'While I was driving up to the Oscars, my bow tie snapped,' recalls Stallone, who was nominated as an actor and writer for Rocky. 'I thought it really wasn't going to matter if I put my collar on the outside of my tux. Did I mention my T-shirt was showing? Mr. Blackwell skewered me. From that point on I was on every worst-dressed list ever devised'

Thirty years ago, the first Rocky scored him two Oscar nominations and worldwide stardom. The new Rocky Balboa (his sixth in the franchise) earned Sylvester Stallone, 61, a broken foot, a shredded calf muscle and a bulging disk—along with surprising box office success. The actor-director-writer went a few rounds with PEOPLE's Oliver Jones, reminiscing about his life as an '80s action king, a not-so-killer comedian (Rhinestone, anyone?) and his favorite roles: father and husband.

'People say, "Why did you hit the meat?" Well, the meat is very symbolic: When you are hitting another man, he's basically a piece of meat. In Rocky I didn't have that spectacular a body. It was the beginning of the action era. Then Arnold [Schwarzenegger] came along and set the bar'

Stallone's oldest son, Sage, now 30, didn't reprise his Rocky V role as Rocky's kid. 'It would have been a little too personal,' says Stallone. 'I wanted to keep the psychodrama at home'

"This one stuck," says Stallone of his marriage to third wife Jennifer Flavin, whom he wed in 1997 after an eight-year on-again, off-again relationship. "She has just turned my life around." The couple have three daughters (from left): Scarlet, 4, Sophia, 10, and Sistine, 8. "These girls break my heart," says Stallone. "They have given me a whole new outlook. I see myself more as a protector now, as a guardian, as someone who is aggressively dedicated to seeing them grow up right." Meanwhile, "living in a house where you are the only man is a little like being the only guy left at the Alamo. They just rule. Even our two dogs are females. So there is no chance."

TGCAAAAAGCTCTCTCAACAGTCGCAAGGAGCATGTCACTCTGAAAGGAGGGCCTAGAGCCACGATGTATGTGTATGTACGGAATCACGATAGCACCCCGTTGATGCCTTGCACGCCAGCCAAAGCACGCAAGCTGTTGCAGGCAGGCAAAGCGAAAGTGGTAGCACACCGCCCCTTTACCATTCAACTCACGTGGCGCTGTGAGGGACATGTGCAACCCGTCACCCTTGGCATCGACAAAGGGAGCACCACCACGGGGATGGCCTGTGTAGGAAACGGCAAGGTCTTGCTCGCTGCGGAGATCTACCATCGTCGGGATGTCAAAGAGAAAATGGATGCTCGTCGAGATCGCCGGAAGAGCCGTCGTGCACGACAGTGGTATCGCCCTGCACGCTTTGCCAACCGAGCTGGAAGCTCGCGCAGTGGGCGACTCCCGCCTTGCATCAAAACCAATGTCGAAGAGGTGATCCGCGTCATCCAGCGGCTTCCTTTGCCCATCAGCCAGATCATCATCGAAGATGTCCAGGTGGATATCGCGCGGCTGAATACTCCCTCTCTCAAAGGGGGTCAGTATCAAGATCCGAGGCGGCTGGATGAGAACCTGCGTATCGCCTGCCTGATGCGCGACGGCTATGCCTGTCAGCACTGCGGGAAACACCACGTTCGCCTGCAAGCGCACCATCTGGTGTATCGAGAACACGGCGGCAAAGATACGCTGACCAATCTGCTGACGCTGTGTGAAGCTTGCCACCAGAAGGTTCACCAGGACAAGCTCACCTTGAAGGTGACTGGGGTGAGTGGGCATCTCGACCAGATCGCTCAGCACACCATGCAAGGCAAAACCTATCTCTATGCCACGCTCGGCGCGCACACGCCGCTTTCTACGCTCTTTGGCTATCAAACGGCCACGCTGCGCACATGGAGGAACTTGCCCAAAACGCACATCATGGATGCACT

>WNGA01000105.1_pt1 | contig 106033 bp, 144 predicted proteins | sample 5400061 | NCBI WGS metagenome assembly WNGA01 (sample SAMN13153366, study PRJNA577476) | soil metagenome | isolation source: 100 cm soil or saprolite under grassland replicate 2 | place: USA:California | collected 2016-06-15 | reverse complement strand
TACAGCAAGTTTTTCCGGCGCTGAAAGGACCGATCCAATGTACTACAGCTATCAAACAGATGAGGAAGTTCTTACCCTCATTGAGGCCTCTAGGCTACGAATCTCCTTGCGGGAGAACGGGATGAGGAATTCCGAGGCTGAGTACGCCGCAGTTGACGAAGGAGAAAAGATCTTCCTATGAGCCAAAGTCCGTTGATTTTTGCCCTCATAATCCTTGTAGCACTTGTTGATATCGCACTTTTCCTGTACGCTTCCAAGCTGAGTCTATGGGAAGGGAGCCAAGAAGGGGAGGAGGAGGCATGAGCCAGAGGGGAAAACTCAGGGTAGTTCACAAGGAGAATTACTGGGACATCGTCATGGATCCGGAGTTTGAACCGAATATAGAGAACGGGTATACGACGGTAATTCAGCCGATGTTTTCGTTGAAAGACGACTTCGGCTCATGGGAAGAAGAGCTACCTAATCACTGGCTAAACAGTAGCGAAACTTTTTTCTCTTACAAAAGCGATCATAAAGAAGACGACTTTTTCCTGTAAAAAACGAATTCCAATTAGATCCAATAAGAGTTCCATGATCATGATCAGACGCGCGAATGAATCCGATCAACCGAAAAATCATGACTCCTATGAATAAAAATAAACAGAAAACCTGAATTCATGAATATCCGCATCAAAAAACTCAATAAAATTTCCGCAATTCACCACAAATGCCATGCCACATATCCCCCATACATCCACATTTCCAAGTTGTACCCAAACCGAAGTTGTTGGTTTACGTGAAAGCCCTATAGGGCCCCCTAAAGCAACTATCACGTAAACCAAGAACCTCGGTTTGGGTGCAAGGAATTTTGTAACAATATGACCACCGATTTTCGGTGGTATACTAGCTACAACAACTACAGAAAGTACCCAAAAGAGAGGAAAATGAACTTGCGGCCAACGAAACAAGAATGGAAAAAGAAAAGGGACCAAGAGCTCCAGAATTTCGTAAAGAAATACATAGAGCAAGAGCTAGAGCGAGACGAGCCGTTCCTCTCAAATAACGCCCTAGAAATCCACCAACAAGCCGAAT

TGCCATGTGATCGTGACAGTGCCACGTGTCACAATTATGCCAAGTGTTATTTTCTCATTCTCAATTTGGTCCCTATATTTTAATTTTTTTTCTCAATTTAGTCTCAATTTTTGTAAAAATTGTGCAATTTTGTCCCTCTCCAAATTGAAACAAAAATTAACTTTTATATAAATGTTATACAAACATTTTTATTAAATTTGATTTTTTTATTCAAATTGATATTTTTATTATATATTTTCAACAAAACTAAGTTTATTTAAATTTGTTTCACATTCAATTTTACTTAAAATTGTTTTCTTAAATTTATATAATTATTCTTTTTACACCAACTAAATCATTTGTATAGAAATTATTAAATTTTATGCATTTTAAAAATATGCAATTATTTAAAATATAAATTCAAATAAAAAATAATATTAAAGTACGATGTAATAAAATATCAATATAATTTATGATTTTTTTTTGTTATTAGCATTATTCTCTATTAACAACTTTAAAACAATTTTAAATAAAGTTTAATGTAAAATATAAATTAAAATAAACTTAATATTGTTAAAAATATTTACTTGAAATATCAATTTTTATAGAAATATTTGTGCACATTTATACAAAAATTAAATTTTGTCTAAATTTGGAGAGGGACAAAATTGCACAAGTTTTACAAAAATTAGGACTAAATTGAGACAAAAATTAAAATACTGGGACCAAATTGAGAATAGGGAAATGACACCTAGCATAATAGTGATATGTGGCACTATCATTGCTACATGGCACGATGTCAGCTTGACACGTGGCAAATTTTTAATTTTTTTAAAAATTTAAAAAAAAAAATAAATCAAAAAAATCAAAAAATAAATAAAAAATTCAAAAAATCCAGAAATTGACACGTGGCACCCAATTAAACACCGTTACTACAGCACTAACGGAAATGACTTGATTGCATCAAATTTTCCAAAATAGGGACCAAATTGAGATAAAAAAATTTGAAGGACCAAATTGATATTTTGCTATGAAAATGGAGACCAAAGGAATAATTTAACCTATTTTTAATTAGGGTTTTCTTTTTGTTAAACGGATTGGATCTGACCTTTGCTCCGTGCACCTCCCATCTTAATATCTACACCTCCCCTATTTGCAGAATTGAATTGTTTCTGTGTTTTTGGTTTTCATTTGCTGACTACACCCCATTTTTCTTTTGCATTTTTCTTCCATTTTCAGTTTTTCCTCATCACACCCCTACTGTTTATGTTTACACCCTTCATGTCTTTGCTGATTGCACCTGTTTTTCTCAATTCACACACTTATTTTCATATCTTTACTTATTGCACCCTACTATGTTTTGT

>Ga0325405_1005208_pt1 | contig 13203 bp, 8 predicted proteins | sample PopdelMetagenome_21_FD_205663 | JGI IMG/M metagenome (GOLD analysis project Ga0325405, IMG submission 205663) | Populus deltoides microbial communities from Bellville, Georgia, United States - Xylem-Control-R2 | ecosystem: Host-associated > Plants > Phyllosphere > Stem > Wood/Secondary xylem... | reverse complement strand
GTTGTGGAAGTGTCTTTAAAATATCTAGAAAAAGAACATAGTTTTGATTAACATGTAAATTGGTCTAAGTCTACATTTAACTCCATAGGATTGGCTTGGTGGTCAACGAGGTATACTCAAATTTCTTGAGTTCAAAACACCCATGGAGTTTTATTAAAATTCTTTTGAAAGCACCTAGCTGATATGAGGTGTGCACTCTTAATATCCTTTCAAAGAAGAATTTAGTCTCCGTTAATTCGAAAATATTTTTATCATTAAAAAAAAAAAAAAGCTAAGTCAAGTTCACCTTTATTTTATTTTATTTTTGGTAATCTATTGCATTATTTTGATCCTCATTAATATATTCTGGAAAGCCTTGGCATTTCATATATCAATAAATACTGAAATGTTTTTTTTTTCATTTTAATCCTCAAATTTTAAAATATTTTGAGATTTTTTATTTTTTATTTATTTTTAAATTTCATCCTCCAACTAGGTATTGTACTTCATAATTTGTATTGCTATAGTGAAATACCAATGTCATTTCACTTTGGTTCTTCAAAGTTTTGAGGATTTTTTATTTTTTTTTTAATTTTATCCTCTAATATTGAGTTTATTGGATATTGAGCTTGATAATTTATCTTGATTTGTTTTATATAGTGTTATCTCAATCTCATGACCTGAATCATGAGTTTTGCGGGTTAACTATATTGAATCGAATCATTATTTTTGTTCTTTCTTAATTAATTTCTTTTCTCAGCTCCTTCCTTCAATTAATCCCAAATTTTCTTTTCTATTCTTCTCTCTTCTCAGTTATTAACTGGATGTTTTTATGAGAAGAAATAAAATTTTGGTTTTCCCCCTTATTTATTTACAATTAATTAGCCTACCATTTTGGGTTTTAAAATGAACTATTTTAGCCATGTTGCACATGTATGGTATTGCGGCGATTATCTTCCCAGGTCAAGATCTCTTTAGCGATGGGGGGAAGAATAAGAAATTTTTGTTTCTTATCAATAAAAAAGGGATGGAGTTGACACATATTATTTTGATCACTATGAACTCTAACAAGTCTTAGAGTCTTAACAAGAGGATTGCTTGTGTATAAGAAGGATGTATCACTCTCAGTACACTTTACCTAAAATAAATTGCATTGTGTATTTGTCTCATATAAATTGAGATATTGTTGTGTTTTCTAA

'This was a mistake,' says Stallone of his 1984 comedy turkey Rhinestone, in which he starred with Dolly Parton. 'It was going to be much darker, but it just became very hammy. I've learned that comedies have to be tailored like a fine suit'

"Tyrannosaurus Sex," exclaims Stallone on seeing this still from Rambo: First Blood Part II. "People think of him as this Republican icon, but Rambo was very critical of America. The last thing he was was a Republican. That's something the politicians put on him."

In Rocky Balboa, the aging champ, battered by the death of his love Adrian, decides to fight one more time. "Things really started to slow down for me about 10 years ago, and I had a lot of time for introspection," says Stallone. "You look back, and it is kind of bittersweet. That is why I wanted to write this film. If I had been cranking out films, very successful ones, I wouldn't have done this one."

'I sort of enjoyed doing it at the time, but looking back, I wonder, What was I thinking?' says Stallone of doing the Muppet Show in 1979. 'You never forget being out ad-libbed by a sock'

For more from Sylvester Stallone, go to PEOPLE.COM/STALLONE